I hope this discussion will continue because it is constructive, calm, empathy
laden and I can learn a lot of it. It seems both Abd and I have the rare ability to not be angry with people who have other opinions than ours. If it could be created a vaccine for thisvirtue! (BTW during my 8.5 years of journalism-writing the INFO KAPPA Newsletter I have stated that the most aggressive, trolls, Forum Monsters are not the extremists, not soccer team fans but the anti-vaccine activists- at an unbelievable intensity.
Dear Abd, I am very grateful for this opportunity. It is very difficult to discuss on our Forums about essential problems- due to the epidemics/endemics of Detailitis.
Our discussion will not lead probably to agreement but let’s try
to generate some Important Questions is more useful for the future development of the field.
I don't see that we are far from agreement, but maybe Peter sees something I don't.
Actually it is mainly about the role of reliability in Science and in Engineering. I am simply not able to believe that:
“We do not need reliability for Science.* It is desirable, that's all.
“Improvement in reliability is desirable, but not necessary.” (Quoting you)
Please support this with examples of valuable unreliable scientific results that have generated valuable science. Or, unreliable products or processes made by engineering that are used. People need almost-certainty and safety. But please give priority to Science, I cannot find an example similar to LENR in the sciences of matter or energy- not psychology or sociology where too many things are possible.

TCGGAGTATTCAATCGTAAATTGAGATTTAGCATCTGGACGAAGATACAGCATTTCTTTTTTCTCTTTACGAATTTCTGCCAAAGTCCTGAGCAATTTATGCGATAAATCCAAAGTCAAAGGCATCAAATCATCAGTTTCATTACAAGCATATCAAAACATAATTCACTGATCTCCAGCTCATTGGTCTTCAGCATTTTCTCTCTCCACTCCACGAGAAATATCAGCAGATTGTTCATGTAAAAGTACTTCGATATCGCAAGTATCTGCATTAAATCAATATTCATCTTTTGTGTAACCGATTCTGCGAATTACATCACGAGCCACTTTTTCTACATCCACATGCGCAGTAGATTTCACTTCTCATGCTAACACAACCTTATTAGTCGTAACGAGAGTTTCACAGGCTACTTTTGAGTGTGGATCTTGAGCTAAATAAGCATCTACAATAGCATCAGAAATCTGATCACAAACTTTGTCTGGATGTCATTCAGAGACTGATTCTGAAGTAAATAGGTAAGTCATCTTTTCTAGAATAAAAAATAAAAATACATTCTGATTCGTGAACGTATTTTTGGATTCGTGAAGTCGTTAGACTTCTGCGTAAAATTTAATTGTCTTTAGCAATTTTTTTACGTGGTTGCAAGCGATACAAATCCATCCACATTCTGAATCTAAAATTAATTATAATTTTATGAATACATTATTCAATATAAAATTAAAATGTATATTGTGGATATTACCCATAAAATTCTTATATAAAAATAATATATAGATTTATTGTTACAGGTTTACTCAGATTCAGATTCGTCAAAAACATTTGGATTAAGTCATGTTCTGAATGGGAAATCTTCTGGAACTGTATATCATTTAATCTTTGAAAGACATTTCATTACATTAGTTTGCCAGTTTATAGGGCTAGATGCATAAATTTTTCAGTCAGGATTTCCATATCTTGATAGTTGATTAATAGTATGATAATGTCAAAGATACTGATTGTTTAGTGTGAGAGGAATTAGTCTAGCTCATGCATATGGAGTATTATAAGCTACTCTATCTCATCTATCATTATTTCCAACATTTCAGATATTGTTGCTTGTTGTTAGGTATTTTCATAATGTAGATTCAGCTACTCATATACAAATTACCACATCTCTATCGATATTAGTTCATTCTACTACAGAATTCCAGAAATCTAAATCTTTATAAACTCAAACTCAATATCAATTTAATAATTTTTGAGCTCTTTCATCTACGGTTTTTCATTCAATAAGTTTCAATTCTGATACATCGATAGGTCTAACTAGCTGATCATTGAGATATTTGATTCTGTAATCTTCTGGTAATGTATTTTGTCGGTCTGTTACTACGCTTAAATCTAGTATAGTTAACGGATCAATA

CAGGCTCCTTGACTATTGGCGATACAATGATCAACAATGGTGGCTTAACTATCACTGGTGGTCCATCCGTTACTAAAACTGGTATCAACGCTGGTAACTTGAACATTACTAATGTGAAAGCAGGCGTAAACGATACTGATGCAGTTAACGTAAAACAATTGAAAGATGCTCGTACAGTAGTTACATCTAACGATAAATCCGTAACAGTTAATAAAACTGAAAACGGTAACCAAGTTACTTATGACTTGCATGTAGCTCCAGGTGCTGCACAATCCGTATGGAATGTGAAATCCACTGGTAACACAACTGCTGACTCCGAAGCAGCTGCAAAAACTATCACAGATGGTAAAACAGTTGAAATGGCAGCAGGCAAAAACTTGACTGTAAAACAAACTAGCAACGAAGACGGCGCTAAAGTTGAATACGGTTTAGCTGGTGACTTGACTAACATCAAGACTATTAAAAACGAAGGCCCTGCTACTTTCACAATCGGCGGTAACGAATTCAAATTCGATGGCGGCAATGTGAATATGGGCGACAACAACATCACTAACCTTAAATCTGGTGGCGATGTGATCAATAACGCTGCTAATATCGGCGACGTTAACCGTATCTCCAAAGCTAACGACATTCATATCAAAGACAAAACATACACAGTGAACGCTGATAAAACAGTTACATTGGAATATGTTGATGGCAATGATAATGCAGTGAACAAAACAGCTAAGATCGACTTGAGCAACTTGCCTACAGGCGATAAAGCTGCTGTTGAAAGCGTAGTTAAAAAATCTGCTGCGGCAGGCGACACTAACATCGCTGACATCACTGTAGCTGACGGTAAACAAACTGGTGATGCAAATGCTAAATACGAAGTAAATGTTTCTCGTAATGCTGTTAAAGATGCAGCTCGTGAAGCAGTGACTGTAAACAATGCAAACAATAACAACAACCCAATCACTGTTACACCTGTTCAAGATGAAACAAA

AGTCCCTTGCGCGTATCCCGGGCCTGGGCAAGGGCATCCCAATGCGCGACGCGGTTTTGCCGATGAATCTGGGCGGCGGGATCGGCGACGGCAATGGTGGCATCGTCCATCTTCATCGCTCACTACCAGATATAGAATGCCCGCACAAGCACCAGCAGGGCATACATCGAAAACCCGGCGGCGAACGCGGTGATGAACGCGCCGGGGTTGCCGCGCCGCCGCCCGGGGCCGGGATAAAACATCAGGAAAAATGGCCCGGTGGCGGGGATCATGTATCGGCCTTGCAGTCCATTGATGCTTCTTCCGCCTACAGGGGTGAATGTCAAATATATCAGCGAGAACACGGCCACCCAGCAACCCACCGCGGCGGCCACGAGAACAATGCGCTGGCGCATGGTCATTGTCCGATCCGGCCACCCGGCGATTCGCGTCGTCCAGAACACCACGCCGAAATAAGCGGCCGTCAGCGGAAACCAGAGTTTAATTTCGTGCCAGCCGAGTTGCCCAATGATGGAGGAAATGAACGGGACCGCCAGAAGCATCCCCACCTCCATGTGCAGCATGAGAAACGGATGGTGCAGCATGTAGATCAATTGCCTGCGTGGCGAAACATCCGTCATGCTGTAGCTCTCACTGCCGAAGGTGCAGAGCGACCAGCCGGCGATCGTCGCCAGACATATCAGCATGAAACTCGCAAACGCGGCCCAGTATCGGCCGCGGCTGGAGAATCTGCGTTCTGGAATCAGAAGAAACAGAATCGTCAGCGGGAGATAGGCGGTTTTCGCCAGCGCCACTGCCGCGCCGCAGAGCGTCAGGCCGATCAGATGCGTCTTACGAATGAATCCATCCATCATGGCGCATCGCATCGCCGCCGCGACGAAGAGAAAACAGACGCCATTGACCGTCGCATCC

I'm a writer, so it's my business to be effectively communicative. I'm still learning, though.
You are a good writer and this is the reason a discussion with you is both pleasant and instructive.
Yes. Until you identified the cause, it was totally mysterious. Gremlins. Bad juju. Whatever.
I hope one day you will agree that this poisoning destroys the LENR experiment- re-read please Piantelli’s patent WO 2010/058288
Electrochemical PdD experiments are *extremely* complex. With gas-loading, the complexity may be reduced, but a great deal depends on the exact structure of the particles or Pd material. And it will change with loading and deloading.
I just want to add that adapting/scaling up an electrolysis cell to an energy source is an engineering nightmare. Gas phase is kind of must, it seems Rossi and DGT are working at an active surface temperature of over 600 C.
I'll believe it in that I consider it possible. Why not? However, I don't see this as explaining the difference between the first, second, and third current excursions in SRI P13/P14, which was a sealed cell. It's not impossible, though, because the first and second excursions, showing no heat, may have cleaned off the cathode.
One of my lab colleagues/friends at the Stable Isotopes Institute was working with high vacuum 10 exp -9 to 10 exp -11 mmHg and he has convinced me that the gases adhere unbelievably strongly to the metals.
When you and other colleagues will eventually believe in my poisoning idea, I will be already busy smelling the flowers from the side of the roots- send please a good thought to my memory then
It was crucial to identify the reasons for such variability. The skeptics did not get the import of variability; they thought that it meant that the effect was down in the noise. However, that's what SRI P13/P14 showed so clearly: the effect, when it appears, is striking, not marginal. Of course, sometimes there is an effect close to the noise. But a strong, quite visible effect is one of the characteristics of a successful replication of the FPHE, not something questionable, where we look at a plot and say, "Well, see, it's a little bit above the noise there, for a few hours." Maybe. Or maybe that is just noise a little higher than usual.